Suicide rates in the US have slowly been on the rise since statistics started being recorded for them. The global pandemic has also exacerbated this mental health issue. Currently, suicide is the 10th leading cause of death in the country. This rank jumps drastically for adolescents and young adults, being the second leading cause of death for ages 10-34. In university environments, it is especially prevalent. It seems we receive messages about students committing suicide multiple times every year. We wanted to tackle this issue and decided to design an autonomous system that would be positioned on the roof of tall buildings to notify authorities and mental health aid if somebody attempts to climb the rails and jump. Although jumping isn’t the leading method of suicide, “jumping from tall buildings or high bridges seems to be reserved for those who are determined to die”. Hopefully, our system will be able to detect jumpers and alert help, potentially saving lives.
What it does
Our system, positioned on the rooftops of tall buildings, has a distance sensor slightly past the railing, which should pick up any activity past the railing, like leaning or reaching. Once the sensor detects activity, the raspberryPi will have the connected camera take a picture. This picture is first run through Google’s Vision API, which detects whether or not there is a person in the image. This will verify that no birds or squirrels or plants trigger the response. If a person is detected, the image is run through OpenPose which uses a series of joint points to determine the position of the person’s body. If the person’s body appears to be in a climbing/unnatural or unrecognizable position, an automated message is played through the speaker, alerting the person that help is on it’s way,discouraging them from continuing their actions, and sending a message to authorities and mental health professionals about the situation. Any of these conditions not being met means nobody is in danger causing everything to run normally,
How we built it
Our main hardware component was a raspberryPi, which we connected to peripheral devices, an ultrasonic sensor and a USB camera. Python was the only language we actively coded in, while using technologies such as OpenPose, AWS SNS, Google Cloud Vision API, and OpenCV. We downloaded ubuntu onto the raspberryPi as our operating system and used it to coordinate between the peripheral devices and connect to AWS and the vision API.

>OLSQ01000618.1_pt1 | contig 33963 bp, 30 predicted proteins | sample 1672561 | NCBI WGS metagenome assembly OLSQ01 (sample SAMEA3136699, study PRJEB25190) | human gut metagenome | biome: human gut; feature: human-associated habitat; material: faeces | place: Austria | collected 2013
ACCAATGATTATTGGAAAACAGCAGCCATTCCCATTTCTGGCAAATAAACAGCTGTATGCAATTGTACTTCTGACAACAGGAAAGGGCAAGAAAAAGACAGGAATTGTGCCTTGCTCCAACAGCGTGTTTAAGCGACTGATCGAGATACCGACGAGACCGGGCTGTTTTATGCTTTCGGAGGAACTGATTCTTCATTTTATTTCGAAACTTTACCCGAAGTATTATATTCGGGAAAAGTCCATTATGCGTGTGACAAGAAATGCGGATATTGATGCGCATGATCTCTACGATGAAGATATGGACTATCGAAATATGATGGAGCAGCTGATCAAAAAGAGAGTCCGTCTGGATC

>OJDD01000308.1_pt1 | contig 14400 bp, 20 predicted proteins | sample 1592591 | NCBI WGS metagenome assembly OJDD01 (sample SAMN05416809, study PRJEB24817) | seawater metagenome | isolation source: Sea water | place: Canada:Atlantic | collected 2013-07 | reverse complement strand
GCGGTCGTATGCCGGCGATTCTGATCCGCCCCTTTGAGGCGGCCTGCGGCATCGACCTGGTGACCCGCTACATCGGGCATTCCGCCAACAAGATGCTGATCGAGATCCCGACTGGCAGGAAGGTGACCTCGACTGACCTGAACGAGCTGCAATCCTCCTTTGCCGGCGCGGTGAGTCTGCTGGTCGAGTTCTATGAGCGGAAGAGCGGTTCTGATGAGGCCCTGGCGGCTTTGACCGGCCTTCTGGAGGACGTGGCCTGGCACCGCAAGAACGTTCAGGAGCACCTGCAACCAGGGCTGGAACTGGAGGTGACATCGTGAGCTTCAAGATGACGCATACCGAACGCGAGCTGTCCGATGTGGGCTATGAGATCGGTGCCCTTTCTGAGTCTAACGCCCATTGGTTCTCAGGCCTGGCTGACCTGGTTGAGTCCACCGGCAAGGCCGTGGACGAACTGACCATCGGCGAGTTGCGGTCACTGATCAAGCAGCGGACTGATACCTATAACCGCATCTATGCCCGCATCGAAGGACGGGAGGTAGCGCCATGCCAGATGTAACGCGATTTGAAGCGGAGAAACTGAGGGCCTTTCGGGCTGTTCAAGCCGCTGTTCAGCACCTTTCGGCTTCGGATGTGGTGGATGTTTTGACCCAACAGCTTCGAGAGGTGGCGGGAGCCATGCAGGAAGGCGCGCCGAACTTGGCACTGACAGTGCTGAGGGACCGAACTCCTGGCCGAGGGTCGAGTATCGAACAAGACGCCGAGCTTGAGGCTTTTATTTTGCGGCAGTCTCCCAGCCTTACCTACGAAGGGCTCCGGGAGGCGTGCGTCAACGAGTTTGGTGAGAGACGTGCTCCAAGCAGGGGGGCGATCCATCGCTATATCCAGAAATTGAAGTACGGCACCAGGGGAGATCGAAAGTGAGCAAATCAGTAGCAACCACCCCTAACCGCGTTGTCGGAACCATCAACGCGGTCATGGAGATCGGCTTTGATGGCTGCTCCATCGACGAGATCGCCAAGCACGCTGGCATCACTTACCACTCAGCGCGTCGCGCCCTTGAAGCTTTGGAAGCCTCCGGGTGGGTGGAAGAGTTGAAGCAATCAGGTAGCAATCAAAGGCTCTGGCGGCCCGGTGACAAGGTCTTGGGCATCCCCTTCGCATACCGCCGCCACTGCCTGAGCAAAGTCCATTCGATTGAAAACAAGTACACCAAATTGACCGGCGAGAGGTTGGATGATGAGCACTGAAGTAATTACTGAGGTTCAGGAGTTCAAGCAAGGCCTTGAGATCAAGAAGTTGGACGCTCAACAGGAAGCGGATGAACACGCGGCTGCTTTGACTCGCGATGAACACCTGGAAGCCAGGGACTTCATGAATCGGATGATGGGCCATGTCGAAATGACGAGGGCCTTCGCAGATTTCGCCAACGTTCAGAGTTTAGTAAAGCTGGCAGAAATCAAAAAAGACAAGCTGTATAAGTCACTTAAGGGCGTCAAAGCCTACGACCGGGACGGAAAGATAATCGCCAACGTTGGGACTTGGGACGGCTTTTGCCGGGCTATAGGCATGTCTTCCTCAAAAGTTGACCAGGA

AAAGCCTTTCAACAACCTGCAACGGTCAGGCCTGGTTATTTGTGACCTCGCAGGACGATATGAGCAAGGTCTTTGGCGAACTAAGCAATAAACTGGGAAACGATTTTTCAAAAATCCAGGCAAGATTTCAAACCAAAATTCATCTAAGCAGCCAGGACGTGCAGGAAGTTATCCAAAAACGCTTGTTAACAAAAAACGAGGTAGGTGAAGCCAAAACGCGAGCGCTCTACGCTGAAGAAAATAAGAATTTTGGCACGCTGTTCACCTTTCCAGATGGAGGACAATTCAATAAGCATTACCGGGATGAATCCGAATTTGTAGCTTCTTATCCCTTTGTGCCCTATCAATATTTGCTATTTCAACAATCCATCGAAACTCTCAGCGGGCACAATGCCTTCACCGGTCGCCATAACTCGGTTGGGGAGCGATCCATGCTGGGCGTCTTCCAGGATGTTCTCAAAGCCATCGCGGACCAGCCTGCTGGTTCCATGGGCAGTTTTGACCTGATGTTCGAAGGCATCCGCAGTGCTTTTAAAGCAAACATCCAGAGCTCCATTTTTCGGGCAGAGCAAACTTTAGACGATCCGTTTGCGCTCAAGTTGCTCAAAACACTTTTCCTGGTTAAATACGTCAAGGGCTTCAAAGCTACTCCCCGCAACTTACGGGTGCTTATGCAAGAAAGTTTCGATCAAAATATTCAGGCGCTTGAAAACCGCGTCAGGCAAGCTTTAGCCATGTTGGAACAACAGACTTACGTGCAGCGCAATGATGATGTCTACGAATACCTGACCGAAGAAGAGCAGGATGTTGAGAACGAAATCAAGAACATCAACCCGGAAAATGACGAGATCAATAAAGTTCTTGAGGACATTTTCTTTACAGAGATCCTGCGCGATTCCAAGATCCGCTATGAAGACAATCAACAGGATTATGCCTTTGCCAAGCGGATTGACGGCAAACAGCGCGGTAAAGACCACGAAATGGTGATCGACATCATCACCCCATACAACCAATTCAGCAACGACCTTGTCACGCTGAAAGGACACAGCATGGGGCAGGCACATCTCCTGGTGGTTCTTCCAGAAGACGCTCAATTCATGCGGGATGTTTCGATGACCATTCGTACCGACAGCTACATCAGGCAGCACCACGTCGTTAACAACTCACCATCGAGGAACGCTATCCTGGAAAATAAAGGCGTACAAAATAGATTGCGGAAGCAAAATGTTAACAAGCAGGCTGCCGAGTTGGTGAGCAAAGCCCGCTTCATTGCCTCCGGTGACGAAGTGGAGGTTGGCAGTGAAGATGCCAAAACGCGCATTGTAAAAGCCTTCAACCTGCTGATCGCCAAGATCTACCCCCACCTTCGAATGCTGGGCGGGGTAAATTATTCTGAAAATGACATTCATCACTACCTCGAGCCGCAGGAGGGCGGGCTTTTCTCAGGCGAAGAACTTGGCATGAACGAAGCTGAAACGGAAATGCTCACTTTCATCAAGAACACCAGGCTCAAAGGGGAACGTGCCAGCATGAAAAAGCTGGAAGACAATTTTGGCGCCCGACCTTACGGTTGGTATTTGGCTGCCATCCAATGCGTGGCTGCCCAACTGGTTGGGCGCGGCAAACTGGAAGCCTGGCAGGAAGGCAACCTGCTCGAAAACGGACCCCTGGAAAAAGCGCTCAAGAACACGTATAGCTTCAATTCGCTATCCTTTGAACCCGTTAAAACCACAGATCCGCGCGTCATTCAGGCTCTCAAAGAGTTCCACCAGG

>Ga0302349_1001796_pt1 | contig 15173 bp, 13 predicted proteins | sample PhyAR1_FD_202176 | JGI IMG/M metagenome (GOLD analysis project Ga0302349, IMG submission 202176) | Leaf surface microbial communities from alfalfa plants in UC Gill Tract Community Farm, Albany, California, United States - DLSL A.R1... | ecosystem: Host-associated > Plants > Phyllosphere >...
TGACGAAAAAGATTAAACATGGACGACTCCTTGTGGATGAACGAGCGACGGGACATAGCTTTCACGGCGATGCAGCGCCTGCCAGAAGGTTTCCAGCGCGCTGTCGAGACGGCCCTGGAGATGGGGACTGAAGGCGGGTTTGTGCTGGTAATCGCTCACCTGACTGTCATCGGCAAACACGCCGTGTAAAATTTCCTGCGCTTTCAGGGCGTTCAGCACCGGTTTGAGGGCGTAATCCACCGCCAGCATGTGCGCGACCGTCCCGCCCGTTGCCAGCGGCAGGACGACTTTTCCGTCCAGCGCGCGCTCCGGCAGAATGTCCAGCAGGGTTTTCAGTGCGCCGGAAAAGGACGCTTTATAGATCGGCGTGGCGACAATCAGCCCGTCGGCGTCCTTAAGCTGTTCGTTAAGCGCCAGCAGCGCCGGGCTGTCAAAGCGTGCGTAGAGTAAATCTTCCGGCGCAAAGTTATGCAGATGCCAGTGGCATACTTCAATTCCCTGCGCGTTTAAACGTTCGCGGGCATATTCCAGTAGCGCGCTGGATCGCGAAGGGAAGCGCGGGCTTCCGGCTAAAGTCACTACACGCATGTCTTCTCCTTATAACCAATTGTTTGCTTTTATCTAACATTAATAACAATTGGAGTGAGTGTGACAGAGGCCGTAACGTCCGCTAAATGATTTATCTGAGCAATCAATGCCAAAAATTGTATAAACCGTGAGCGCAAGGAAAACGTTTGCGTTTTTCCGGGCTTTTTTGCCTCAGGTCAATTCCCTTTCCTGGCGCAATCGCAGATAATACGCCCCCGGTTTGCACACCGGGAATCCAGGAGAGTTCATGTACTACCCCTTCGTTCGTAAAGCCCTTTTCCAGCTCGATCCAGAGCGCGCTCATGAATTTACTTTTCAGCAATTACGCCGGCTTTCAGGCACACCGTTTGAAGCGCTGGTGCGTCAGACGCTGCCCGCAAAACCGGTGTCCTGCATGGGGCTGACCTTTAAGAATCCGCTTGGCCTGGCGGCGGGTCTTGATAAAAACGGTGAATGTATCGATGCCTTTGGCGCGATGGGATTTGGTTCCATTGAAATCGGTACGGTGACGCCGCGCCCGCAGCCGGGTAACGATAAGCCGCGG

Challenges we ran into
While building our system, we had some problems with our peripherals and with OpenPose. Working with the camera and speaker was tricky. OpenPose works best with high-quality, well-lit pictures and our old cameras were taking either low-quality or poorly-lit pictures which resulted in very inconsistent OpenPose results. We changed our camera to be a slightly higher quality one, which fixed some issues. Getting the raspberryPi to play the audio on the speaker instead of the connected monitor was also challenging. That required downloading an MP3 player.
Accomplishments that we're proud of
We’re most proud of what we learned and successfully working with both a camera and open source machine learning algorithms. It was our first time working from source all the way to the end result, while working with unfamiliar hardware. I think we all gained new skills throughout the entire process and are proud of our accomplishments.
What we learned
This was all the team members’ first time working with RaspberryPi, so we had to learn how to set it up and work with it. In addition, we had to research and learn about human body recognition systems like the Google Vision API and the trained convolutional neural network, OpenPose to detect human presence and different parts of the body. We also learned how to use opencv to interact with our camera and manipulate images. Hardware-wise, dealing with the camera-raspberryPi and sensor-raspberryPi interactions was new for us. This was the first time we had worked with a raw camera output and large amounts of image data. Finally, a few of us learned how to code in Python for the first time. (P.S. We also learned vim)
What's next for UMatter;
The next step would be to create communication between the raspberry pi and the client on the front end. When notified, mental health professionals would be able watch a livestream of the camera. This feature would also allow for an on call counselor to help the person considering suicide in real-time. This would be accomplished by allowing the counselor to send data from their microphone to the speaker on the raspberry pi to communicate with the person.